Dangerous Liaisons: Fashion and Furniture in the Eighteenth Century is the catalog from a show at the Metropolitan Museum of Art. Each room of the exhibit depicted an aspect of aristocratic life, with costumed figures talking, getting dressed, making music, and other activities. The scenes follow the plot of the novel Dangerous Liaisons, but you don’t need to know the story to enjoy the images. What is delightful about the book is that it places the often over the top dresses of the era within their context in period settings. The posed figures sometimes make seeing the costumes clearly a little difficult, so I don’t consider it an ideal book for paper dolling, but it’s a lot of fun to look at and there are some nice essays included on the culture of leisure in the 18th century. It’s not the first book I go too when I need source material, but the full color photos put it in the top few.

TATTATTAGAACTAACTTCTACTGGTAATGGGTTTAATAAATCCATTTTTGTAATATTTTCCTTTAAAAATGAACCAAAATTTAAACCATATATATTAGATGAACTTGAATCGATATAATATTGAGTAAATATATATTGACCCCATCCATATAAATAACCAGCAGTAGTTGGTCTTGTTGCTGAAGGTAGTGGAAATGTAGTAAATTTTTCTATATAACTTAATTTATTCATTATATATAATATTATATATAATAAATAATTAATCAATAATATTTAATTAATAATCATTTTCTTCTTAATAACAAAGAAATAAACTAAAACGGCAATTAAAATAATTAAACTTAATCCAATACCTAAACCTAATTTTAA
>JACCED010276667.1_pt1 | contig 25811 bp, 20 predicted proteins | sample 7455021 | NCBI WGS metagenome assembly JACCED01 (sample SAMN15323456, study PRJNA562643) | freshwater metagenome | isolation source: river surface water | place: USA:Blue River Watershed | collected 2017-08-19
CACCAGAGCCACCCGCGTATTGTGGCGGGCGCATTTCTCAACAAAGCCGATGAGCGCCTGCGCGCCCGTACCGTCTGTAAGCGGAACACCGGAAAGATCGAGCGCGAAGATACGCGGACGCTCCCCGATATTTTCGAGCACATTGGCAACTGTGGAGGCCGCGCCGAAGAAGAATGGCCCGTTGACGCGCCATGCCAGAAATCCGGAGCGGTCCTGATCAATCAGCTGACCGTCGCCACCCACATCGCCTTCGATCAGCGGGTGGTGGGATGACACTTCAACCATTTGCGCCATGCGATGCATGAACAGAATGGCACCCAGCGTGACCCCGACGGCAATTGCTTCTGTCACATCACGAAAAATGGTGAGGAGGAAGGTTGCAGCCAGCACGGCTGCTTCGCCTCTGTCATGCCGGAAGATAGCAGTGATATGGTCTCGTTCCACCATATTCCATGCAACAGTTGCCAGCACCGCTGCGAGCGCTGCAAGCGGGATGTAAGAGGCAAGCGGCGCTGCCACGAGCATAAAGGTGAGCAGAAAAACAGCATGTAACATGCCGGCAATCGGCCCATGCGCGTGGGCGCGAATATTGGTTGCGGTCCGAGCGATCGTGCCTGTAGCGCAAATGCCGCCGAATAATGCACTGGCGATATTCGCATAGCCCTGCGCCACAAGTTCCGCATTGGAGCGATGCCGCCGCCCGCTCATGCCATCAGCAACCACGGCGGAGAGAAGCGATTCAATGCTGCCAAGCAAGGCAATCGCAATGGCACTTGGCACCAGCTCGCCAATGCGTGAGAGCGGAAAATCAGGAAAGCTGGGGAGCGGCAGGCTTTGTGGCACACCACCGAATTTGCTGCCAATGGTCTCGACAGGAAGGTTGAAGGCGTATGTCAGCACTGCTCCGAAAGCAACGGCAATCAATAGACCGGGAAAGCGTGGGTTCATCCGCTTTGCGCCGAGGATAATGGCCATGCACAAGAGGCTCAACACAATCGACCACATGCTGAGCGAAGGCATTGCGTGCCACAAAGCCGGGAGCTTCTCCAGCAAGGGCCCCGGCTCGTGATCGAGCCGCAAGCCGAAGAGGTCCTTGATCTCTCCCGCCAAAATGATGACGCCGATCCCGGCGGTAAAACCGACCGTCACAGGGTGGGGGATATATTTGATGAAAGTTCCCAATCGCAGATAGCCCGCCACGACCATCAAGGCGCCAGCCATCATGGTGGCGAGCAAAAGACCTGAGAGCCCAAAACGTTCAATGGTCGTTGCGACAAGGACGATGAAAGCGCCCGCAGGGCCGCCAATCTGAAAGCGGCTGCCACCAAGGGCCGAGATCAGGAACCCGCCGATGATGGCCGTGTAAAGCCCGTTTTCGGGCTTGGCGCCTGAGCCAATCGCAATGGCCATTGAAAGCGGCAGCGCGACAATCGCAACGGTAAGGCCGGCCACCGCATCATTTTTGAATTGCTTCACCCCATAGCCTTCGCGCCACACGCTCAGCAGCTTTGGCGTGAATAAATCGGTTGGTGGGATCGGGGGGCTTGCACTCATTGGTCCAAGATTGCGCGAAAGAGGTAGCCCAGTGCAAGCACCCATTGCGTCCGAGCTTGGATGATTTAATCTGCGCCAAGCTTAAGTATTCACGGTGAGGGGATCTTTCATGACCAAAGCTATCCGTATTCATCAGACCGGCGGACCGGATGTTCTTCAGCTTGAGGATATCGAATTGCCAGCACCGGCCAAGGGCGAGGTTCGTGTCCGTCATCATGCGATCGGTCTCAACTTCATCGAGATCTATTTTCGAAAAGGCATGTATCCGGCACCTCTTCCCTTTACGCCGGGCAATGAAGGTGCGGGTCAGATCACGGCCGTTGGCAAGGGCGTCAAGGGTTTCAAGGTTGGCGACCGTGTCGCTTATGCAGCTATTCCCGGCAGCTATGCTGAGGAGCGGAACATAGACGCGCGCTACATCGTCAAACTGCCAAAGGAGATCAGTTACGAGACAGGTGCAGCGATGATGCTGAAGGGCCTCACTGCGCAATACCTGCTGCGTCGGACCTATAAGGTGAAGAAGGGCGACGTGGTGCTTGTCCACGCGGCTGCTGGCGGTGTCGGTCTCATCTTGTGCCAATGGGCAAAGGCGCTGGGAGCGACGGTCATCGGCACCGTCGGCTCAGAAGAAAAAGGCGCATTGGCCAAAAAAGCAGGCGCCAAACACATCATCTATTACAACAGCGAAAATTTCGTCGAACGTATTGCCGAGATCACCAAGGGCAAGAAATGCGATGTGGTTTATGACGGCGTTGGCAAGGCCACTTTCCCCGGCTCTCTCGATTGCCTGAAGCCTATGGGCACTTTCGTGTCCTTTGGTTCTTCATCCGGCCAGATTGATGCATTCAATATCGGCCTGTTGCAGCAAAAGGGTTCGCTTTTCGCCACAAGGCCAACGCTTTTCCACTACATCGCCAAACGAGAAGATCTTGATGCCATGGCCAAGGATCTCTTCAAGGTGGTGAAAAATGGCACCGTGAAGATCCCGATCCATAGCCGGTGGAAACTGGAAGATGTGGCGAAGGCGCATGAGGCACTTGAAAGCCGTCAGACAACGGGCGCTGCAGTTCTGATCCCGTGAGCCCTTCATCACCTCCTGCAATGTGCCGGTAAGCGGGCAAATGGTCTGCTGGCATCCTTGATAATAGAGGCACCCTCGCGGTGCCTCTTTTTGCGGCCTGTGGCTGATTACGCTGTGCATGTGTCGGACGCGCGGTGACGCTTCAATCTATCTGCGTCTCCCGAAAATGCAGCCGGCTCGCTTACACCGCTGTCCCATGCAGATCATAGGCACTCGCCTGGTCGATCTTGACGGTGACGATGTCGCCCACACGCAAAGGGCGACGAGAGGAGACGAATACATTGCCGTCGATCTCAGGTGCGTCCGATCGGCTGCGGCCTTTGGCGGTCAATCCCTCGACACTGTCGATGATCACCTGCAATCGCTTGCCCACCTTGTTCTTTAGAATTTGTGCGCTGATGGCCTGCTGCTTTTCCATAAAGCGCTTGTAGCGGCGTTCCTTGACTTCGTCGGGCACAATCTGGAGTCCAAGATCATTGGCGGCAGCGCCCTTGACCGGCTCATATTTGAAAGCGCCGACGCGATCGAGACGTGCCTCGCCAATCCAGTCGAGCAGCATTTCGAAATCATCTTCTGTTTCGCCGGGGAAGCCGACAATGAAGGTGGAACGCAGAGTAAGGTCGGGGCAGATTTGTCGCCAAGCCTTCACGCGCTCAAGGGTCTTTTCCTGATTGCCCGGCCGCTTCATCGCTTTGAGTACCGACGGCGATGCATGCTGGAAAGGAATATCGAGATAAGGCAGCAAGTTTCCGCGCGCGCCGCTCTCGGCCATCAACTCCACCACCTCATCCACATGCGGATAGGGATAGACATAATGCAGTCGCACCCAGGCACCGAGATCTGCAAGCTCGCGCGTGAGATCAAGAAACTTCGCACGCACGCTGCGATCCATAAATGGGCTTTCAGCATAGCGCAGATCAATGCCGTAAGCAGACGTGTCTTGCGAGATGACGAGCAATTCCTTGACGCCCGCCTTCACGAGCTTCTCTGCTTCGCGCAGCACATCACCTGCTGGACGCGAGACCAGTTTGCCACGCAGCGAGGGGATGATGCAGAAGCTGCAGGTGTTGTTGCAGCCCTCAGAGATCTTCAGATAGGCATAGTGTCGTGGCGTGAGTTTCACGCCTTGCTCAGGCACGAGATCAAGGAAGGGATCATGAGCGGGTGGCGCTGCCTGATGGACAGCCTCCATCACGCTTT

Patterns of Fashion 1: Englishwomen’s Dresses & Their Construction C. 1660-1860 is not just a book of patterns, though it includes patterns for all of the garments shown. It is a wonderful book about historical costume with beautiful pencil drawings, lots of black and white photos of primary sources and excellent text. It doesn’t have the visual appeal of some of the other books on this list, but it does have some really useful images and each item shown comes with a detailed description. I used to avoid Janet Arnold’s books because I thought they were nothing but patterns. In reality, the patterns are only a part of the great material. It has no color photos though, so look elsewhere for eye-candy.